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Jesus guides : I deal in hope

I deal in hope : Carolyn R Scheidies

Blog 2007 Minneapolis Bridge Collapse and What We Can learn from Tragedy

An aerial view shows the collapsed I-35W bridge Aug. 4, 2007. At that point, five people were confirmed dead and 8 others missing. Mandel Ngan | AFP | Getty Images

In this Spring of 2020, we are dealing with the Corona virus pandemic. Fear has raised its ugly head. Gatherings are limited to ten. Church services are being streamed. Schools have closed. My daughter (along with the other counselors in her company) is seeing her clients digitally for counseling sessions. Especially those with compromised systems are asked to stay home. While the restrictions may seem extreme, it is necessary to stop the spread of this latest pandemic.

Whether like this virus we have some warning of impending disaster or if we have no warning at all, life happens. 911 was an unexpected occurrence as was the collapse of the 35W bridge in Minneapolis, MN.

After it happened and it made national news, most saw photos and viewed video clips of the massive 35W bridge that collapsed in Minneapolis and followed the search to account for all those who were traveling on the doomed bridge that afternoon. For all the tragedy, there were miracles as well.

My cousin Dwight Nelson lives in the Minneapolis area. He and his family regularly used what he called “perhaps one of the two most often traveled bridges in Minnesota.” August 1, 2007, the 35W bridge, with a 500 foot span that connected the downtown and southern areas of Minneapolis with the northern suburbs and the rest of the city, collapsed during heavy traffic. (The bridge was near where my Aunt Esther lived in a retirement situation.)

Dwight’s son, Mark, regularly took that bridge home from work. About the time Mark should have been on the bridge, Dwight got the news of its collapse. For an hour, Dwight tried to raise Mark on his cell phone, but everything was jammed. To his great relief, he found a message on his computer when he reached home. “Heya, I’m alive.” Because of road construction, Mark had taken a different route that afternoon.

That was just one of the miracles my cousin experienced that day. Dwight’s cousin Dave should have been on that bridge. But that afternoon a co-worker dropped by and started chatting, and kept talking and talking. Dave missed the crossing and the collapse on a bridge he’d used earlier in the day.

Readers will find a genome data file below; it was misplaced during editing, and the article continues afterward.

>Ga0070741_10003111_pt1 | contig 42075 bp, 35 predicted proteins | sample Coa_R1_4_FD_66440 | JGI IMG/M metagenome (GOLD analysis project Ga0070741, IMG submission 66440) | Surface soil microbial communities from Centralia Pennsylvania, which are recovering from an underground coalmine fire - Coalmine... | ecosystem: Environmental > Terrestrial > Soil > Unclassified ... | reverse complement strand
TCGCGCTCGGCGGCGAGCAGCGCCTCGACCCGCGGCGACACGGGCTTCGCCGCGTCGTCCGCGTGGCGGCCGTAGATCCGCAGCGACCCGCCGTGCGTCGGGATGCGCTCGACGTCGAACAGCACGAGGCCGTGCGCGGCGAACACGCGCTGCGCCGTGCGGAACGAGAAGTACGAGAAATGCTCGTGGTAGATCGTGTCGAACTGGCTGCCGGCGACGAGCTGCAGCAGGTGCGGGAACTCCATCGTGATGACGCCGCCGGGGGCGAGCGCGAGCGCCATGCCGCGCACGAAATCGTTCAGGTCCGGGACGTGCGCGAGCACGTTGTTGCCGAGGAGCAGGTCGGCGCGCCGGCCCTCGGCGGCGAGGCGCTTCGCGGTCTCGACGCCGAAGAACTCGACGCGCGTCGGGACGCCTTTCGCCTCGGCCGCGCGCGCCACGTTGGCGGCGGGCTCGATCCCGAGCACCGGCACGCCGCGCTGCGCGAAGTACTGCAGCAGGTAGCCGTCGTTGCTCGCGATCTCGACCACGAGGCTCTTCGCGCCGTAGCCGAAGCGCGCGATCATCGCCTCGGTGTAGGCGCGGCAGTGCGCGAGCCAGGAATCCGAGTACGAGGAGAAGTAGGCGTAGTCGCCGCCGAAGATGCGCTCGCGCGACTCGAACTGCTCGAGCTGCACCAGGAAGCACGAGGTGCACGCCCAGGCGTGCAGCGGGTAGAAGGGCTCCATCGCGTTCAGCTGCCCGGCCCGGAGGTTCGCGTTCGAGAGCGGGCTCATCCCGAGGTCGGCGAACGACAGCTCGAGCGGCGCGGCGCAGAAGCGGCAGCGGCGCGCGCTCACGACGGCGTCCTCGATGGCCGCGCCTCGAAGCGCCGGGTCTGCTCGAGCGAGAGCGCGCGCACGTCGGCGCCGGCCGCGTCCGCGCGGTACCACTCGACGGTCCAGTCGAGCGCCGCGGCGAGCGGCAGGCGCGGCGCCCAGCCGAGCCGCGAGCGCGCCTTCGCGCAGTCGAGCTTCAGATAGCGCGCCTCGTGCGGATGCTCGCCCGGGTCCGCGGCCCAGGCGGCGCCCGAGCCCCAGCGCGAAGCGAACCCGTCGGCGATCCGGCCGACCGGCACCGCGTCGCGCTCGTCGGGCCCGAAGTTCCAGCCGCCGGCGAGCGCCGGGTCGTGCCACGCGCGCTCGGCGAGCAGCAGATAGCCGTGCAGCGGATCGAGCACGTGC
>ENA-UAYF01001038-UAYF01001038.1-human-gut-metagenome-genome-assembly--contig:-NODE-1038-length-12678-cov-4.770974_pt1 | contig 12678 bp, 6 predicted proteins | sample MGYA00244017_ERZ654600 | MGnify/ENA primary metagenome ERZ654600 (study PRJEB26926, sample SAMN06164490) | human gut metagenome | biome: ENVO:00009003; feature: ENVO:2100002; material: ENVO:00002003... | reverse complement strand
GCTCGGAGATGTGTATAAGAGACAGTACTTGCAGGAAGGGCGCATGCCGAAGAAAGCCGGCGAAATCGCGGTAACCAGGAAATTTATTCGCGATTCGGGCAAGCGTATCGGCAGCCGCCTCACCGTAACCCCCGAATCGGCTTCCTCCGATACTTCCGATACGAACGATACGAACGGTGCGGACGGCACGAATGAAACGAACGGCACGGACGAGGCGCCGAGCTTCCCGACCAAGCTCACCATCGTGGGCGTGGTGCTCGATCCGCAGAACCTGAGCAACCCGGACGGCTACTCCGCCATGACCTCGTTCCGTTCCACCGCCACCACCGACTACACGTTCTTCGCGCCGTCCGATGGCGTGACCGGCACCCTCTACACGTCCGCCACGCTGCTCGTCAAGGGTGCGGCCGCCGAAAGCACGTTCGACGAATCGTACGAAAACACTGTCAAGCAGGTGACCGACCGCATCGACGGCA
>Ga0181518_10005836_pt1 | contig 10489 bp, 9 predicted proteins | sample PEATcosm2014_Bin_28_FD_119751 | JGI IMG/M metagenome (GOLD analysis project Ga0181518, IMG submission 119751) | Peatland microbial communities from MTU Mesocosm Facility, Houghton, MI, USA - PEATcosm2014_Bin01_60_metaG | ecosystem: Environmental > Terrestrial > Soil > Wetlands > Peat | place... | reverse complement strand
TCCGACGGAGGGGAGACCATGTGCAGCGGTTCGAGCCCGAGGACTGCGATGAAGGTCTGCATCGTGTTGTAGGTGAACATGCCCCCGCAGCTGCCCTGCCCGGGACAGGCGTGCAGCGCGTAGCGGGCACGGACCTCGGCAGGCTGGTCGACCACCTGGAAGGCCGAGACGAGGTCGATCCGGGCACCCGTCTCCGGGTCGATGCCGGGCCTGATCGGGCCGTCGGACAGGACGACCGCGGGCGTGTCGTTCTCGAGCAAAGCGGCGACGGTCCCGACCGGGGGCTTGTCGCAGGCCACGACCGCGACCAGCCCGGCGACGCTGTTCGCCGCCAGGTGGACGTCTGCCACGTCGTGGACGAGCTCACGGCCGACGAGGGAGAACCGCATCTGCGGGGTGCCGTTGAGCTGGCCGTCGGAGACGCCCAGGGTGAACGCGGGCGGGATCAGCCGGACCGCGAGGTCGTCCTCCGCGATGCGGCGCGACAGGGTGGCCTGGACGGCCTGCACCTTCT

Dwight wrote this about his own escape. “I just picked up Mandy, my daughter, at the airport. (She’d been on a mission’s trip.) Since we were out looking for a quick snack, we ended up on a freeway connecting to 35W. I was tempted to take 35W home, which would have put us on the 35W bridge. At the last minute, I turned around and took a different freeway home, even though it was probably about 5 miles longer. I am not sure why I did that other than I knew traffic would be bad on 35W. Deep down, I also feel it was God’s hand moving us to take a different route home.”

Mandy’s friend escaped the collapse by a few minutes simply because she wanted to arrive at the Minnesota Twins ballgame early. Her friend, who realized she’d missed by minutes being on the bridge when it collapsed, was so shook up she left the game. Dwight also told of a stranger who stood behind him at the hardware store who said he would have been on the bridge. It was the way home. But last minute plans with his son took him another direction.

Dwight ended his post with, “I’m sure the stories will go on and on, so many people use that bridge. I am also sure that God leads and directs our lives in many different ways….” Sometimes miracles aren’t huge. Sometimes God uses what might otherwise be everyday frustrations and circumstances to change our lives.

God is right here even during times of tragedy like the bridge collapse or dealing with a pandemic. He doesn’t promises roses all the time, but He does promise to be with us, comfort and guide us as we turn to, rather than away, from Him when we go through difficult circumstances.

© 2008, 2020 Carolyn R Scheidies

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